Question types & ways to answer them

Higher English

Reading for Understanding, Analysis and Evaluation

Question Types





Question Type What to Do Hints
Own Words questions

(1 mark per point put into own words)


‘Explain,’ ‘identify, ’summarise,’ ‘outline,’ ‘What is…’, ‘according to the writer,’

  • Find the piece of the passage which contains the correct answer
  • ‘Translate’ this section into your own words.  Use the number of marks on offer to help you decide how many points to include.
  • Be sensible – sometimes there is just no other way of saying something (e.g. names, places).
  • NEVER quote in this type of question.  Even quoting then putting text into your own words is not acceptable.
  • Use bullet points to help separate points.  ‘Note form’ answers are fine.  We want to see that you understand the writer’s ideas.
The Link question

(2 marks)


‘Show how the sentence acts as a link’

‘Show how the sentence performs a linking function’


‘Show how the paragraph acts as a link’

  • Quote the expression that links back to the idea that the writer has already been discussing.
  • Clearly explain / demonstrate how this expression relates to what has been said. (1 mark)
  • Quote the expression that introduces the idea the writer goes on to explore in the next section
  • Clearly explain / demonstrate the link between this expression and the next section. (1 mark)
  • You MUST quote when answering the Link question.
  • These quotes MUST come from the link sentence or paragraph.
  • Look for words like ‘but’, ‘however,’ ‘yet’, ‘despite’ and ‘although.’  These conjunctions (joining words) strongly indicate a turn in the writer’s argument.










Question Type What to Do Hints
Word Choice

(1 mark per word analysed)


‘Explain the effectiveness of the writer’s word choice…’


‘Show how the writer’s word choice makes his/her attitude clear…’


‘Show how the writer’s word choice creates a …. atmosphere’


‘Show how the writer uses word choice in lines 32-40 to convey his/her opinion / mood / strength of feeling…’

  • Look at the number of marks on offer and let this inform your answer.  2 marks = 2 examples; 3 marks = 3 examples.
  • Quote a suitable example of word choice.  Make sure the example you select is appropriate to the question, i.e. it clearly conveys the writer’s opinion or creates a particular atmosphere.
  • Stick to SINGLE WORDS or phrases made up of two words (e.g trap door / cop-out, long-term).  It is NOT ‘sentence choice’!
  • Go on to work out ALL of the word’s connotations – the ideas, images and associations it carries.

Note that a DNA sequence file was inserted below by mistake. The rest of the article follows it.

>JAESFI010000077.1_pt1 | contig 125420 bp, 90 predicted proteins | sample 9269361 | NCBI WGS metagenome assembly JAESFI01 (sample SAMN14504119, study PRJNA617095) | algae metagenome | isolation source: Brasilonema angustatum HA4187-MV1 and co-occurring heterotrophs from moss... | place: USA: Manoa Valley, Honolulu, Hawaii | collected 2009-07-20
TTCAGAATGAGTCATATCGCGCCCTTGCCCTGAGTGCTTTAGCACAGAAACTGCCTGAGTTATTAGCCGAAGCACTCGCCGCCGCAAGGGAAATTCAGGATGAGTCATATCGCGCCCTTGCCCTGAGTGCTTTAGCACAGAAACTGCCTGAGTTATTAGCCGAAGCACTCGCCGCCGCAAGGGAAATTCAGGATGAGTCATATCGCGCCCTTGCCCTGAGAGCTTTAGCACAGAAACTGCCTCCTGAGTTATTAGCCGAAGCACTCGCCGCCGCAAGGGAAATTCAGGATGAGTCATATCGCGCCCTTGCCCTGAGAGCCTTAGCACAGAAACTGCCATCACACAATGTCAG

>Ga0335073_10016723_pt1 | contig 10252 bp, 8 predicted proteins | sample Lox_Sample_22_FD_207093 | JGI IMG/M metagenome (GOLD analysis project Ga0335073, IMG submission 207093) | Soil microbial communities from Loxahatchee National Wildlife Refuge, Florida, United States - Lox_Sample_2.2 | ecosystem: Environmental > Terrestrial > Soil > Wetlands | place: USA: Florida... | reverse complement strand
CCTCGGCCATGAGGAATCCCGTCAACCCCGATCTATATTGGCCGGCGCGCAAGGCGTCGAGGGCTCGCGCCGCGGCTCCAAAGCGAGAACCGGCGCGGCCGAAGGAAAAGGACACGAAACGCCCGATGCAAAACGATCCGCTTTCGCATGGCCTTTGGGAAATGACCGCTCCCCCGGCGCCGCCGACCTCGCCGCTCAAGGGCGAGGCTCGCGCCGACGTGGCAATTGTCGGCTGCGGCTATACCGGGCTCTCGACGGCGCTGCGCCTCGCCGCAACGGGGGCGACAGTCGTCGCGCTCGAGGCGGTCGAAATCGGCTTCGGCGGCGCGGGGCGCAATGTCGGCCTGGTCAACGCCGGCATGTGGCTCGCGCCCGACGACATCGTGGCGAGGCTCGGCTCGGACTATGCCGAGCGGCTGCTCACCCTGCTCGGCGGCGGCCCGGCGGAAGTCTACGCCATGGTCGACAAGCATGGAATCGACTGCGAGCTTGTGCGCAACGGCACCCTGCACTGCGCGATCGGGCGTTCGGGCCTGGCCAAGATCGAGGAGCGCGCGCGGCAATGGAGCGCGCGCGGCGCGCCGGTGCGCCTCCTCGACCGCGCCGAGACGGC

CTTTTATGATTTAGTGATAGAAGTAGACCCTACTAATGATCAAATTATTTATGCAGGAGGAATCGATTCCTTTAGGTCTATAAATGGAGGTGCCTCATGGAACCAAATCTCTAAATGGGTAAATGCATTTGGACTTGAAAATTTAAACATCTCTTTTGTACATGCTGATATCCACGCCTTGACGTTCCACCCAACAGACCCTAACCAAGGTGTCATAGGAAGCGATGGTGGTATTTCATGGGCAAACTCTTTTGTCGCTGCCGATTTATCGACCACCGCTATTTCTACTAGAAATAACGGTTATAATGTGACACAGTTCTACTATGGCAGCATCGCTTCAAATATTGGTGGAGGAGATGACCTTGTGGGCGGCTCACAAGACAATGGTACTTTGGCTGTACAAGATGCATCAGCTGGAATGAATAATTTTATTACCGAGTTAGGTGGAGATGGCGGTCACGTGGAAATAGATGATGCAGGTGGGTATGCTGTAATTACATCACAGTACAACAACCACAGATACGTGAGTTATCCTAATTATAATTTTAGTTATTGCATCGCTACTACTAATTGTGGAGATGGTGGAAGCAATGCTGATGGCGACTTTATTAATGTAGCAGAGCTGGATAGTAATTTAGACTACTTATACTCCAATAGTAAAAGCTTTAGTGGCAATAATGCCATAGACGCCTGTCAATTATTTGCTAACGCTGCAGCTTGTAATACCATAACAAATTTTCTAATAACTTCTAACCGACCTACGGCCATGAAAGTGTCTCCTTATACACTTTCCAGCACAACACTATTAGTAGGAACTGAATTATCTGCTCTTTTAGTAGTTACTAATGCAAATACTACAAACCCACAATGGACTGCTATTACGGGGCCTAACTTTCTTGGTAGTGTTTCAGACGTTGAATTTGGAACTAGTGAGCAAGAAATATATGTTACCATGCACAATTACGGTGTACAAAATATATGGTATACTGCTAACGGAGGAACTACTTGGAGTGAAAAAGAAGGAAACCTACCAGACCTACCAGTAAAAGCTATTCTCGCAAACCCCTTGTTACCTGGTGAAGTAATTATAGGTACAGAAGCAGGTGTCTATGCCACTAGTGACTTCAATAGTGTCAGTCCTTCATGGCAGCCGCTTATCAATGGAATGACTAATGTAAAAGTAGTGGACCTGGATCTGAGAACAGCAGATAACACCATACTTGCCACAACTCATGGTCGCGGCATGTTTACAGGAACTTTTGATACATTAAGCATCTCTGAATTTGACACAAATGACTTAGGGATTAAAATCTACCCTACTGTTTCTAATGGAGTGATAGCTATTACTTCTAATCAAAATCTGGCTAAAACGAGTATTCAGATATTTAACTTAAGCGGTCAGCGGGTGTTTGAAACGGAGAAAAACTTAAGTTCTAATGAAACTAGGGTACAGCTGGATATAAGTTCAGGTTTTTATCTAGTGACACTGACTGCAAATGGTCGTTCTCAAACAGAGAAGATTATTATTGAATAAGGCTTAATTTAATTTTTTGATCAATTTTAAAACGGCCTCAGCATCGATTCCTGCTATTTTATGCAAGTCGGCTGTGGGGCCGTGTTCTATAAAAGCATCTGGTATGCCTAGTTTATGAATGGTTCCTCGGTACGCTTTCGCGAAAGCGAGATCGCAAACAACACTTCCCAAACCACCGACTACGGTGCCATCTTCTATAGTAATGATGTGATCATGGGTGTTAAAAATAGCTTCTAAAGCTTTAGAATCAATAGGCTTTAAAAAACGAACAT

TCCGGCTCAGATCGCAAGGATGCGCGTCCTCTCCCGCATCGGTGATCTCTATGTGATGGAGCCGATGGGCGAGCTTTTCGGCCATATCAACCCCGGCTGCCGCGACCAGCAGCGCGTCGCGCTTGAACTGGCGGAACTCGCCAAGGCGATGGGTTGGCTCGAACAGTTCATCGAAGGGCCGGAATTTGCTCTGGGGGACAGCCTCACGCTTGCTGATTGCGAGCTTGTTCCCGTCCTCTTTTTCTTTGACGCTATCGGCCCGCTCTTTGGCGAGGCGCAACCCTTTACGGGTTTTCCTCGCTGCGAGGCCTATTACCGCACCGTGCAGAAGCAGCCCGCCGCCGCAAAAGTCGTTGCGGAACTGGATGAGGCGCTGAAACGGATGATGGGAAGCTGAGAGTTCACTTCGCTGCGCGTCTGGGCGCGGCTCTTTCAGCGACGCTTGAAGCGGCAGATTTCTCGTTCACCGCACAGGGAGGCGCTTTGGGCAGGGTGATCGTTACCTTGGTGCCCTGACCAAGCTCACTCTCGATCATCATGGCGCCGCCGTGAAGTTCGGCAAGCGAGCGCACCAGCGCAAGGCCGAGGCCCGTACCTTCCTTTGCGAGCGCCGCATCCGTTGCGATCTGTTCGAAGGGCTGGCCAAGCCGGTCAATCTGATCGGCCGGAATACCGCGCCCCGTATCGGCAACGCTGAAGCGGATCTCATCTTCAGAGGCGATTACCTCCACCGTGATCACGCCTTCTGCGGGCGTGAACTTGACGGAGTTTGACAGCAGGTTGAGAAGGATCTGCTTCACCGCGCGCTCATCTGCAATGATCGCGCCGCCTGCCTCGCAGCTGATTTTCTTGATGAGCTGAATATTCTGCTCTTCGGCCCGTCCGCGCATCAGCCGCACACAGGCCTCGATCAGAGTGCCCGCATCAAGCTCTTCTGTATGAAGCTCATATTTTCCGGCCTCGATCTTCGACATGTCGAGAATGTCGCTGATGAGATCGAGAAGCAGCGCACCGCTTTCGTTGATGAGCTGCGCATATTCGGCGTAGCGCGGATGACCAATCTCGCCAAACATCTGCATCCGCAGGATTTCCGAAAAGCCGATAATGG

• Include as many of these connotations as possible in your answer.
  • DO NOT give the word’s meaning.  That is not what you’re being asked to do.  It’s an ANALYSIS question, not an UNDERSTANDING one.
  • You MUST quote!
  • Focus on connotations! These are all the things a word suggests to us and how it appeals to our imagination.  The context in which a word appears will offer a clue to its connotations.



(2 marks for deconstructing an image accurately)


  • Look for similes, metaphors and personification.
  • If the writer describes something in a way that cannot literally be true, imagery is being used.
  • Always begin by quoting the image.
  • Step 1: Identify the two things that are being compared.
  • Step 2: Explore and discuss the literal root of the image.
  • Step 3: Go on to explain what the writer suggests or achieves by making the comparison.
  • Marks will be awarded based on the quality of your explanation.  A straightforward deconstruction of the image will get you one mark; a more detailed, insightful discussion will earn you two.
  • When thinking about what the writer is trying to achieve, consider whether the image is generally flattering (i.e. positive) or unflattering (i.e. negative).  This should help you see whether the writer is criticising, condemning or mocking something.
Sentence Structure

(2-4 marks; 1 mark per feature you analyse)


  • Look at punctuation, sentence lengths, sentence patterns, and sentence types.
  • Look at the amount of marks on offer.  Try to deal with one feature of sentence structure for every mark available – so, for a two mark question, try looking at repetition and inversion, or the use of a climactic list and parenthesis.
  • Step 1: Identify the feature of sentence structure.
  • Step 2: Quote an example if possible / realistic.
  • Step 3: Analyse the effect, impact or purpose of the technique.
  • You won’t get any marks for just identifying a technique.
  • Quote if it’s possible: but you’re not expected to quote lengthy sentences, or entire lists, for example.
  • Avoid meaningless explanations, eg ‘The writer uses a comma for extra information’ or ‘The writer uses a long sentence with lots of commas.’  These are inaccurate comments and won’t let you say anything sensible.